Cross stitch was my Gateway craft, the very first thing my Mum taught me, before she and Grannie tackled knitting and embroidery, and I later added spinning and crochet and quilting. Mum stitched beautifully; and our home was full of her creations; a long panel of butterflies that she took on as a challenge, and in doing so taught me that you can love a hobby and still want to throw it at the wall in frustration, eternal flowers, and a birthday card of flowers overflowing a wheelbarrow that Grannie loved so much she brought it out every year. I can remember Christmas holidays, when the gales rolled in horizontally, curled up together, Mum and us girls stitching away, me working my way through an array of tree decorations, then every cover kit on every magazine in the newsagent, and finally onto finishing off the Christmas Cake band.
The mere act of stitching brings back so many happy memories, and it’s the ultimate slow living craft. Even if you’re really fast and really organised, cross stitching covers ground at a rate that makes knitting look like a sprint and crochet and quilting supersonic. It’s not something to rush, it’s something to enjoy gently, every stitch bringing you nearer to the finished picture, and it’s where I often turn for something to make my mind pause and concentrate, and slow down.
When Kitty and I discovered the Itching to Stitch stand at the Festival of Quilts, we shared the same happy gasp. She was drawn instantly to the starter kits; rows of pastel crayons just waiting to be discovered, and I promptly fell in love with just about every one of the Wise Words kits. From the moment our eyes lit up it was only ever going to be a question of “which?”.
Maya Angelou’s “Be a rainbow in someone else’s cloud” sums up in simple perfect imagery, what I strive towards for myself, and what I want for the children. Be a rainbow, be more than just yourself, pottering through life, try to be of service to the people around you, to make the world a brighter place every day, even if it’s just to give someone a hug and make them smile. Wouldn’t the world be a wonderful place if we were all trying to be rainbows.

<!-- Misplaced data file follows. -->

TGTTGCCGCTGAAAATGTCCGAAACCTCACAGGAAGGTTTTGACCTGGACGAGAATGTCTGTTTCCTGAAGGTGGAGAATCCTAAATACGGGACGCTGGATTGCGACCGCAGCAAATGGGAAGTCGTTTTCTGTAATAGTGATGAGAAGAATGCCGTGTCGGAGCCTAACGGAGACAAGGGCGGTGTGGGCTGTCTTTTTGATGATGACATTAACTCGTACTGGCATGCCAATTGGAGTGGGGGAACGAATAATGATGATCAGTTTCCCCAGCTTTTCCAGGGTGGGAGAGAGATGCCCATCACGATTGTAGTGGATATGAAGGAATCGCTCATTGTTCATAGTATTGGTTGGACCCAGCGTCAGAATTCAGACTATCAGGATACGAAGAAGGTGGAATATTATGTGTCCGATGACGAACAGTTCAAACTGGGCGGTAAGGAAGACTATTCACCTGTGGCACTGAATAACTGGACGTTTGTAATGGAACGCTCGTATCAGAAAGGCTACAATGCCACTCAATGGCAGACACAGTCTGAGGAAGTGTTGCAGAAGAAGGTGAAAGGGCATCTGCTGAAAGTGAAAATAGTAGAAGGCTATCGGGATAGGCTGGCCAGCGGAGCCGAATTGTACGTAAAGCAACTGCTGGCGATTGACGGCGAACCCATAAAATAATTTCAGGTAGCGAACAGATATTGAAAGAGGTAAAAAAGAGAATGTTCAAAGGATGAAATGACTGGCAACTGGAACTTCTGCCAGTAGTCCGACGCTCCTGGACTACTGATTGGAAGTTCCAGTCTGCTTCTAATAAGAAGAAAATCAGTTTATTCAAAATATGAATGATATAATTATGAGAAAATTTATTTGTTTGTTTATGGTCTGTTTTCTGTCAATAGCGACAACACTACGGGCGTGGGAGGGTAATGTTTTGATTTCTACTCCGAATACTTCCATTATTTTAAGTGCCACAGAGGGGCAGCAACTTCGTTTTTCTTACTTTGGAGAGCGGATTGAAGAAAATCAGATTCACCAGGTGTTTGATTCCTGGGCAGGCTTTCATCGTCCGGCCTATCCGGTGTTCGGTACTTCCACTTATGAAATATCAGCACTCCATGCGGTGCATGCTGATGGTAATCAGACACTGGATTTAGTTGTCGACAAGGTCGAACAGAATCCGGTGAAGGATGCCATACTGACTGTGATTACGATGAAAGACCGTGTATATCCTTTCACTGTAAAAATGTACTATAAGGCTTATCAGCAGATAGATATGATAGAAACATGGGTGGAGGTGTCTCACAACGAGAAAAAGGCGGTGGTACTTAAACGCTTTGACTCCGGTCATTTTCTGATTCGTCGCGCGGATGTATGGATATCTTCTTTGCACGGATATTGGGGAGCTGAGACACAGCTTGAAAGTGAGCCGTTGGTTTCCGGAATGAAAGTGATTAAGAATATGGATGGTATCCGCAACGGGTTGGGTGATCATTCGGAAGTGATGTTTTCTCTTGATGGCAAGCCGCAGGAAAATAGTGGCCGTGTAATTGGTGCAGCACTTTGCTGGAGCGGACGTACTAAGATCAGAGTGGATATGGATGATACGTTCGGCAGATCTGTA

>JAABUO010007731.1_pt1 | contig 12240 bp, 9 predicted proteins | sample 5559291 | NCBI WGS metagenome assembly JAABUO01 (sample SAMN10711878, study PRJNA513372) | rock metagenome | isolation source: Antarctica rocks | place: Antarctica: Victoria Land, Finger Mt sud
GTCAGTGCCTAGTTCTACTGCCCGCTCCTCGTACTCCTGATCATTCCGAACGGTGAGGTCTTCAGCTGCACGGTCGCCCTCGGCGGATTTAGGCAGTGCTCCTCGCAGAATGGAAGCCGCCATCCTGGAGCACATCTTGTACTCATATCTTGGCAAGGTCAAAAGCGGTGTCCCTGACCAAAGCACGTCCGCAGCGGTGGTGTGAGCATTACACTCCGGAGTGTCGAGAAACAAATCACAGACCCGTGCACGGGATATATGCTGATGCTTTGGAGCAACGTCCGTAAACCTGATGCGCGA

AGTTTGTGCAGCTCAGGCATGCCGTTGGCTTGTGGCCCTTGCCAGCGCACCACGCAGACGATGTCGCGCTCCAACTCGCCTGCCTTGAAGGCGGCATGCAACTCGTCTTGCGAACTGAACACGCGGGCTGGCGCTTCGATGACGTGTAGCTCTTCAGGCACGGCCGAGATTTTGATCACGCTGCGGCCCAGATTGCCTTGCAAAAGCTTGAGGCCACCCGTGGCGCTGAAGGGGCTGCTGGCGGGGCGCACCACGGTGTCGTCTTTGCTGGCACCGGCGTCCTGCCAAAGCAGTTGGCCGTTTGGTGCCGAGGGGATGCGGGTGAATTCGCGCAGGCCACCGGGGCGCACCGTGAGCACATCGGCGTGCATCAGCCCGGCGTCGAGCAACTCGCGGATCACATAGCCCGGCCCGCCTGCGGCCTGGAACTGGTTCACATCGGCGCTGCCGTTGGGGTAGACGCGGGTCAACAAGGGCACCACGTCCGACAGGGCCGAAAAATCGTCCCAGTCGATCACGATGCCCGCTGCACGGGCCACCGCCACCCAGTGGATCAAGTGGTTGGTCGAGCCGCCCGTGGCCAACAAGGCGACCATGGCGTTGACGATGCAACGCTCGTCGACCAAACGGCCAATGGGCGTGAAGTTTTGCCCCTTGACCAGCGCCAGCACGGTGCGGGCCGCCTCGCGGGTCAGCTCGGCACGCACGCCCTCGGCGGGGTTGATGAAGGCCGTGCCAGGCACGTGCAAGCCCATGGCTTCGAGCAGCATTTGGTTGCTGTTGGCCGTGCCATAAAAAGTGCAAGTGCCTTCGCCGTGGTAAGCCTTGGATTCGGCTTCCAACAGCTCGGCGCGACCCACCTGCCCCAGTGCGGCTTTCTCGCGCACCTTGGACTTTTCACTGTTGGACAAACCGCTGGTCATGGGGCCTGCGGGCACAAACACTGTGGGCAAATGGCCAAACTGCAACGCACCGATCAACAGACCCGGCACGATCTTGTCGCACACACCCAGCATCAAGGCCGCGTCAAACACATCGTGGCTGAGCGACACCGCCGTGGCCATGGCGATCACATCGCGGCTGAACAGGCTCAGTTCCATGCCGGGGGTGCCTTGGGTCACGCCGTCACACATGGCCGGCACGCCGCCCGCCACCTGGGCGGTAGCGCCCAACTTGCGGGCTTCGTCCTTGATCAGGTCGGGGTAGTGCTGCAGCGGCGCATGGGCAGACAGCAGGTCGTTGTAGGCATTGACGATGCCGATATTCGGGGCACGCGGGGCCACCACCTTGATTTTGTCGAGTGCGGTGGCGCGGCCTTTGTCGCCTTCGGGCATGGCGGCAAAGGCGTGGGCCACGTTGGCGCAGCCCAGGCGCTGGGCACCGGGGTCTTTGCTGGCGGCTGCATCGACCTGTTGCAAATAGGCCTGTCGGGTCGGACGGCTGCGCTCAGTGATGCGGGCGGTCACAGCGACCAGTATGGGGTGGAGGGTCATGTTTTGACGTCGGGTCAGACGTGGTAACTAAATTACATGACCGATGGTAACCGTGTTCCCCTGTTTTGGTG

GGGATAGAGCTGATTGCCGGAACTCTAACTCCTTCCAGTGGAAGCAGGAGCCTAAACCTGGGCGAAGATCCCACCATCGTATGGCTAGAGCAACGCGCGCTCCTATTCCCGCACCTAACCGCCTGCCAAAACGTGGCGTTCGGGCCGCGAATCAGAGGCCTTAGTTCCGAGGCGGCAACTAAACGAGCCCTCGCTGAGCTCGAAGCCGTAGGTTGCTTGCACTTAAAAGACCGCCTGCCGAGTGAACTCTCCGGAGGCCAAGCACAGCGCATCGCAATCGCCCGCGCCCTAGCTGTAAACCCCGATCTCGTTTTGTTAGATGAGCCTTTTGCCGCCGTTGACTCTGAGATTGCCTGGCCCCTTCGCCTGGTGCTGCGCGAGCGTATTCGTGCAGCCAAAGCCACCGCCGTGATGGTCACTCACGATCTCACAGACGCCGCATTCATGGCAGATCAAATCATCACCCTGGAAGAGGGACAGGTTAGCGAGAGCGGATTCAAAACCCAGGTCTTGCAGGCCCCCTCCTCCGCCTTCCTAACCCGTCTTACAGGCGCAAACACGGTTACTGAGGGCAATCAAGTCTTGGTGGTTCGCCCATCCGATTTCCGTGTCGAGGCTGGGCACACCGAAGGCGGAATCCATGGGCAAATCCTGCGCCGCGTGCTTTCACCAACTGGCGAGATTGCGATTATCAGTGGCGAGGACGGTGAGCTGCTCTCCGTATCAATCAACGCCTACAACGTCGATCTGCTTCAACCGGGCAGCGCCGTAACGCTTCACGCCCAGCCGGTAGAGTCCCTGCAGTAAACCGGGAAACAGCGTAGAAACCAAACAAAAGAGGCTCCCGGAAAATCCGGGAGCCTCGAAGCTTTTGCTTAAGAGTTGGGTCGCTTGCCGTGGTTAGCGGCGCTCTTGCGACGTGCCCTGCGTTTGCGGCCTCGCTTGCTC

I genuinely loved every stitch of this project; it holds sunny days and bleak autumnal afternoons, and that same feeling of a cosy family sewing circle as we all sat and worked on our projects together. This is 28 count linen, dyed to what one of my children described as “blotchy” (thanks kids), but really it’s a semi-solid, and it gives the impression of clouds behind the rainbow. Most of the yarn is DMC in various colours, but the border and “cloud” are in a variegated soft grey so the colour changes with each stitch. The gold thread (outlining the “i” in rainbow) and the buttons were the final touch and then it’s had a nice steamy press face down on one of our fluffiest bath towels to get out some of the creases. It’s never going to be entirely crease free because it’s linen, but it’s like blocking a piece of knitting, it just brings everything back to square again.
Which just leaves me with the question of framing. The picture on the front of the kit shows a deep dark wood frame, and on the stand it was made up into a cushion with a log cabin border, but I think I want to keep it simple. I’m nearly certain that it’s going to go on the wall in Pip’s room because the colours work really well with his wall colour, and I’m very tempted simply to stretch it over a box canvas and hang it up. It might need the occasional bit of dusting, but it would let the buttons shine out and the gold thread glimmer, and it might just be the answer. What would you do?